Yet for all of B’Tselem’s claims that it must not participate in the IDF’s “whitewash” mechanism, you might ask whether the Israeli human rights industry itself serves the same function. After all, Israeli leaders might argue, if there’s such an array of active human rights and civil rights organizations, that must mean the country’s democracy is robust! This claim might be true if Israel made it easier for such NGOs to operate. But in actuality, the Israeli government — buttressed by increasingly extremist elements in society — has made this kind of work uncomfortable and even downright scary.
B’Tselem’s funding comes from European and North American foundations, and private donors worldwide, including from Israeli citizens. But the organization does not enjoy Israeli charitable tax status. (B’Tselem’s application has been denied.) Some other civil rights organizations — like Association for Civil Rights in Israel and Sikkuy — do have tax-deductible rights. In what was widely considered a political move, Physicians for Human Rights had its tax status revoked in 2014. Fearing rejection, Breaking the Silence has not bothered to apply, according to Haaretz. B’Tselem’s American arm — B’Tselem-USA — enjoys 501(c)(3) status.
An NGO bill snaking its way through the Knesset has placed added pressure. A previous version demanded that NGOs who receive more than half of their funding from foreign governments must wear a badge specifying this when in the Knesset. The softened version would require disclosure of this funding on all public documents. In effect, the bill targets “left-wing” — civil rights and human rights — NGOs as those organizations tend to receive funding from foreign governments, whereas “right-wing” NGOs — those buttressing current Israeli policies — tend to fill their coffers from private donations.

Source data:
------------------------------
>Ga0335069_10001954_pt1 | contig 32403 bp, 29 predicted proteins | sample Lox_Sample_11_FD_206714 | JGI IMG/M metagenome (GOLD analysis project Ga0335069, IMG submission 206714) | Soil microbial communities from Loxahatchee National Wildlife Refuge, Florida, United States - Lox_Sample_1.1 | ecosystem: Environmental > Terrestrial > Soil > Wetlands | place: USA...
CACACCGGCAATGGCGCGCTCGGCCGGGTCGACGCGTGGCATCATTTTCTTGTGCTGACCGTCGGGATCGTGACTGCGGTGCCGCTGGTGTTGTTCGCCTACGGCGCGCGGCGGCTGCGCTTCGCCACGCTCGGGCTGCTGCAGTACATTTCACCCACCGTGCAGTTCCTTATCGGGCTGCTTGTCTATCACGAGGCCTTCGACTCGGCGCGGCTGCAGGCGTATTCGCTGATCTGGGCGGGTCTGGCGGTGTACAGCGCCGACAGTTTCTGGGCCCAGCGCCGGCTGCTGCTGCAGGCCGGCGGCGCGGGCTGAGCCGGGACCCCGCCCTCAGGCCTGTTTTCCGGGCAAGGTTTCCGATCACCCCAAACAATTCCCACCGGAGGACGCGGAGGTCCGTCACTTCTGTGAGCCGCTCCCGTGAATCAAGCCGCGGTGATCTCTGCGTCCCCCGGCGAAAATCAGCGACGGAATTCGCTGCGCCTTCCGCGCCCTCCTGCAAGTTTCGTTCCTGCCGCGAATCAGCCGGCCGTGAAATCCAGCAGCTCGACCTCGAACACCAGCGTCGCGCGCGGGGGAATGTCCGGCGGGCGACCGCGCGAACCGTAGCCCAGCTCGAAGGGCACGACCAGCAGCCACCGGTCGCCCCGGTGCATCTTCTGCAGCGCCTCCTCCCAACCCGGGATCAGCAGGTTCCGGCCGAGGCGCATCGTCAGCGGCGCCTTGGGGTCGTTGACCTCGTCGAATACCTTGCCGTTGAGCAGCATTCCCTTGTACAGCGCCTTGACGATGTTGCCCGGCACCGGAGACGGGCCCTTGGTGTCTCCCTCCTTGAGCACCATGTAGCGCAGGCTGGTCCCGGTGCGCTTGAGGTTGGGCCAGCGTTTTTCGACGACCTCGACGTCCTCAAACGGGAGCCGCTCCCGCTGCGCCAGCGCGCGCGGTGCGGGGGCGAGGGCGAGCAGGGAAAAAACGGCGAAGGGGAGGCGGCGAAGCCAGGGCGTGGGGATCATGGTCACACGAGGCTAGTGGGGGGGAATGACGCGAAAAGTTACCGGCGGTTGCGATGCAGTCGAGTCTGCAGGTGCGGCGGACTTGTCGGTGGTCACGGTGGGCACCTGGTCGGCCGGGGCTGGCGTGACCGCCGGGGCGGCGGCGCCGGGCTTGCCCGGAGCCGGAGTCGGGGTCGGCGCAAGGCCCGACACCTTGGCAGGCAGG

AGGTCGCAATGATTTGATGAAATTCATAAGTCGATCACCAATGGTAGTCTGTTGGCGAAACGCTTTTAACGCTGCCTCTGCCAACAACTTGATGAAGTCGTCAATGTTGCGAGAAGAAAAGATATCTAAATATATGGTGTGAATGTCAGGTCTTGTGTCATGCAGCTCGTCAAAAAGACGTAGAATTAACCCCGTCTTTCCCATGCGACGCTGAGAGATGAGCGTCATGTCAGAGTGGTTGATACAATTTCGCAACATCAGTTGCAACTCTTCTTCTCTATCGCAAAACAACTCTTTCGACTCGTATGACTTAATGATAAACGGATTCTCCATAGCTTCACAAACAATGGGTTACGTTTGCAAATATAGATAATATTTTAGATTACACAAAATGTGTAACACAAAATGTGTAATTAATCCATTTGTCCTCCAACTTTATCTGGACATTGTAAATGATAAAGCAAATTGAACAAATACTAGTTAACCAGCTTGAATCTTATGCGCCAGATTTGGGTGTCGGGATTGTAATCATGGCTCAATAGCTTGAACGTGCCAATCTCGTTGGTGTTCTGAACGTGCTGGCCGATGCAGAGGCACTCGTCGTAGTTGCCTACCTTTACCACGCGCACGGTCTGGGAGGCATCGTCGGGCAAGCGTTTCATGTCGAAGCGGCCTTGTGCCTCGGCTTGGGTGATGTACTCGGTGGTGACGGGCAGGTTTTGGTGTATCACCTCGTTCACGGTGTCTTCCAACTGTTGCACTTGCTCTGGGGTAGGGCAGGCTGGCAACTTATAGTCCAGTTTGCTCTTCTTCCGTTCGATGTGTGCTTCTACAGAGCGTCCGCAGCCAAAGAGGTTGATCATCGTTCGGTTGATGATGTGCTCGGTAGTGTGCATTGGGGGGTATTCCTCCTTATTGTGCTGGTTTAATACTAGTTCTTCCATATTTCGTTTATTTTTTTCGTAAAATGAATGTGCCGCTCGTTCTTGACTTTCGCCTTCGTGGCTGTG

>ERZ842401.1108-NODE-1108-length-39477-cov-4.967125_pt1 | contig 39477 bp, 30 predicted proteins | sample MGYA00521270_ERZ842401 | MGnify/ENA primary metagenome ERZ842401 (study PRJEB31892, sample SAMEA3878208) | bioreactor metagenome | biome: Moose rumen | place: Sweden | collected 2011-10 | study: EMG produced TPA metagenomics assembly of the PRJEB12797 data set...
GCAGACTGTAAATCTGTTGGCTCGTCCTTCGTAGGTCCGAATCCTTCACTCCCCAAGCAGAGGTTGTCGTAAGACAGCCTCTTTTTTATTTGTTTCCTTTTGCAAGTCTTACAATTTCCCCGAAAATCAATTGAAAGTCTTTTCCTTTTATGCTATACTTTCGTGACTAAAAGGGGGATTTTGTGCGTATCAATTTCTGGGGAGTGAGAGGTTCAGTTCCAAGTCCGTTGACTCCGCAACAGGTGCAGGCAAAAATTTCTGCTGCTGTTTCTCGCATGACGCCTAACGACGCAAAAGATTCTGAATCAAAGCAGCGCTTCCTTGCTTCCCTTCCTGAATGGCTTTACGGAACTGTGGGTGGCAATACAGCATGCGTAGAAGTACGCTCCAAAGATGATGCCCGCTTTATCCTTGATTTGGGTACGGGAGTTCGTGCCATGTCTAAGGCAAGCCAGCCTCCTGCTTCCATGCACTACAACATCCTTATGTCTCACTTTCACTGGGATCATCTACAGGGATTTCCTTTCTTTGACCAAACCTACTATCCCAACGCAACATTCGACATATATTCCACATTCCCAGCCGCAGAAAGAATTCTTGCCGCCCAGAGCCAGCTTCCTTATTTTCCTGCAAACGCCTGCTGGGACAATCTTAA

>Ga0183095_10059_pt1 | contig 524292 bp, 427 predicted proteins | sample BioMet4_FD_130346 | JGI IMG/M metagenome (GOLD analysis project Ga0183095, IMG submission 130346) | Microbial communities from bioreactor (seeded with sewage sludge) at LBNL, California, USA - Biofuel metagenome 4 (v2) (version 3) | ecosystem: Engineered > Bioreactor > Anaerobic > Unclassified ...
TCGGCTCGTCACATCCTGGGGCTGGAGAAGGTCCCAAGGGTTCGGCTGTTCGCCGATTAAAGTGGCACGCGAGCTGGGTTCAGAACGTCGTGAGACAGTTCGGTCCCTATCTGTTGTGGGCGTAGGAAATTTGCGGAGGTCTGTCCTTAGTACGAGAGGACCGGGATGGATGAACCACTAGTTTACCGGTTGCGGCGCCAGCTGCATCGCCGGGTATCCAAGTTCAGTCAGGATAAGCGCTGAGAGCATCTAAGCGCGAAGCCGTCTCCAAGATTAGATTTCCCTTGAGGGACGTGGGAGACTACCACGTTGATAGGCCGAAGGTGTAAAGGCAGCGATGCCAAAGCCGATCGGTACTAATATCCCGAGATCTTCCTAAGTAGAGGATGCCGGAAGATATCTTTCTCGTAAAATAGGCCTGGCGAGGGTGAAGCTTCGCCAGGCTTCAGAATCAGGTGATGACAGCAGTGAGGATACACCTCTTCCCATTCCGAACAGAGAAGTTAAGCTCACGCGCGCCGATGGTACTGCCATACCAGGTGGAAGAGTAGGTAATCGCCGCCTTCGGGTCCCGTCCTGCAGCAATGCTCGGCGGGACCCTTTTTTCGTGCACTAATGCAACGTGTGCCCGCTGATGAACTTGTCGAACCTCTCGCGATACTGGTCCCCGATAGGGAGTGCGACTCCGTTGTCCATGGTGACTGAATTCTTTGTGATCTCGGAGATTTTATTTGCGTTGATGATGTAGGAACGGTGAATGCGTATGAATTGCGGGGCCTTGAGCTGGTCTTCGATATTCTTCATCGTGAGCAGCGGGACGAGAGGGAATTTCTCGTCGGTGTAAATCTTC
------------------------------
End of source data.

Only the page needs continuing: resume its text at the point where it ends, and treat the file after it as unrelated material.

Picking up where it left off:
And then there’s the Israeli societal backlash against human rights work. A video campaign by the right-wing Israeli group Im Tirzu attempted to paint human rights NGOs as foreign implants. Targeting El-Ad by name along with the heads of three other organizations, the video declared, “While we fight terror, they fight us.” (And yes, Im Tirzu enjoys tax-deductible status.)
So how will the decision to cut ties with the IDF — except when required by law — affect B’Tselem’s work? Most important, the organization will continue to document the nature of the occupation. B’Tselem’s camera project helps shine a light on hidden dark corners. And its staff and volunteers compile and publish data about the machinery of occupation: settlement expansion, numbers of checkpoints, minors in detention, the use of torture.
Critics of B’Tselem’s decision might accuse the organization of launching a publicity stunt. Graphic designers seemed at the ready with shareable social media memes and clever slogans. With tongue-in-cheek phrasing, B’Tselem published an 8-page Hebrew supplement in Haaretz titled “B’Tselem is being released from the army.” An Arabic-language ad ran in two Palestinian newspapers, Al-Quds and Al-Hayat. Beneath a picture of a bullet and a stick of lipstick, the ad reads, “Military investigations are just a cosmetic fix for the occupation.”
But the broadest aspect of B’Tselem’s mission — ending the occupation — will only come from a seismic shift from within Israel, the holder of the lion’s share of power. And such shifts come from changing hearts and minds. So one person’s publicity move may be another person’s attempt to seriously engage the public. We want to emphasize, El-Ad stressed, that the occupation is not just “business as usual.”
Mira Sucharov is associate professor of political science at Carleton University in Ottawa, Canada.